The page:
Is there really a march from the public cloud back on-prem?

Is there really a march from the public cloud back on-prem?

Not exactly, but the public cloud isn’t right for every workload

It turns out that the cloud is expensive, and the more workloads you move to the cloud, the more it costs. Go figure.

When we were in the “growth at all costs” phase between 2021 and 2022, it was easy to ignore or minimize the costs associated with operating in the cloud. But when companies started scrutinizing every entry in the technology budget, it became pretty clear that the cloud bills were big and only getting bigger, and maybe we should look for ways to lessen that budgetary impact.

The brute force way would be to say, “let’s just move back on-prem!” But there are major questions about this approach. Why did you move to the cloud in the first place? Maybe you were thinking there would be cost savings. But even if you were wrong on that point, it’s the agility of the public cloud that has always been its primary value proposition.

Think back for a second to the bad old days of on-prem, when you had to plan for capacity. If your company grew faster than you anticipated, you were pretty much stuck, putting your business in a very vulnerable position. The corporate procurement process has always been fraught with time-consuming bureaucracy. You have to plan to buy servers, then you need to rack and stack them. Even if you want to do that, do you still have the personnel with that skill set? Chances are you’ve been hiring for a cloud DevOps world.

While it’s possible to move certain workloads with less pain than others, consider that earlier this month, Ofcom, a U.K. communications watchdog, issued a report criticizing the top cloud infrastructure players for making it too hard to move workloads between clouds — and presumably back on-prem, if that was the desire. If it’s truly so expensive and difficult, how does it make sense for companies to do that?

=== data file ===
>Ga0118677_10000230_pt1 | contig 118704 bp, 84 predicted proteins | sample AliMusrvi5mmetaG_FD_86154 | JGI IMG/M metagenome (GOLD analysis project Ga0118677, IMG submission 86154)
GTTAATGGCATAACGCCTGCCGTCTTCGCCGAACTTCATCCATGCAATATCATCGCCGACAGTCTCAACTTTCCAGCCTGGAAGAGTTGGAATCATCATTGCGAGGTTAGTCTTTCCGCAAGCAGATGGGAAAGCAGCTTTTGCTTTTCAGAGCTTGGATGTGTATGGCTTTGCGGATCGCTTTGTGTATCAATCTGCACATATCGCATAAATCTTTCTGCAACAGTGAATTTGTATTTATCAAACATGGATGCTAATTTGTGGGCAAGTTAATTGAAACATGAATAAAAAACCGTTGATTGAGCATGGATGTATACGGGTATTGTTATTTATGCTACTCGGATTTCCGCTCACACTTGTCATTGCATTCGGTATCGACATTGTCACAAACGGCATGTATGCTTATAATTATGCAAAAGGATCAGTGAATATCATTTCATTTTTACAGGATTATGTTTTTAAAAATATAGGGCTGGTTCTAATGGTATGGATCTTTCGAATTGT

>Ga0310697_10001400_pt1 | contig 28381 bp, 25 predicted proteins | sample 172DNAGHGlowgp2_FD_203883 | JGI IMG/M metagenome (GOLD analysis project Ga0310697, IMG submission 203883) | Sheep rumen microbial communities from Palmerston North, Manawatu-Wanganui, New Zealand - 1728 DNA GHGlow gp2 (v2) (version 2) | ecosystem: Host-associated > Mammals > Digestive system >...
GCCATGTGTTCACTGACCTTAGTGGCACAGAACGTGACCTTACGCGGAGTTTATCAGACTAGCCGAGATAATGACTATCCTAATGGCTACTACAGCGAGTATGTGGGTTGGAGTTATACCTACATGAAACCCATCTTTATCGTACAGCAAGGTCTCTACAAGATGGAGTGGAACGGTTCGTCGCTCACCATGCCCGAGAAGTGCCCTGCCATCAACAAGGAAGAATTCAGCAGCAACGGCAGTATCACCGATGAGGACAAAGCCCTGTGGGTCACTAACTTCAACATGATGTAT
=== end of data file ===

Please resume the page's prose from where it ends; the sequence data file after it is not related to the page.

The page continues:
I decided to explore if companies really want to move back on-prem. I asked a group of industry experts about it, and while I got a decidedly mixed set of answers, it seems that the cloud repatriation idea is being greatly exaggerated.

The cloud infrastructure market is vast and growing

Let’s start with the fact that the cloud infrastructure market is huge, even as it’s slowing down amid the economic uncertainties affecting every industry. The market reached over $200 billion in 2022. The fourth quarter was up 21% to $61 billion, per Synergy Research. While it was down from the prior year, when the market grew at 36%, it was still a substantial market by any measure.

“From a numbers perspective, we continue to see strong growth in the cloud market — 2022 worldwide spending on cloud infrastructure services was up 26% from 2021, despite problems in China and a much-strengthened U.S. dollar — while investment in enterprise on-prem infrastructure remains weak,” John Dinsdale, chief analyst and research director at Synergy Research, told TechCrunch+. “Servers shipped to enterprises grew by 3% in 2022. Looking ahead, we continue to forecast strong growth in the cloud market and weak growth in on-prem infrastructure.”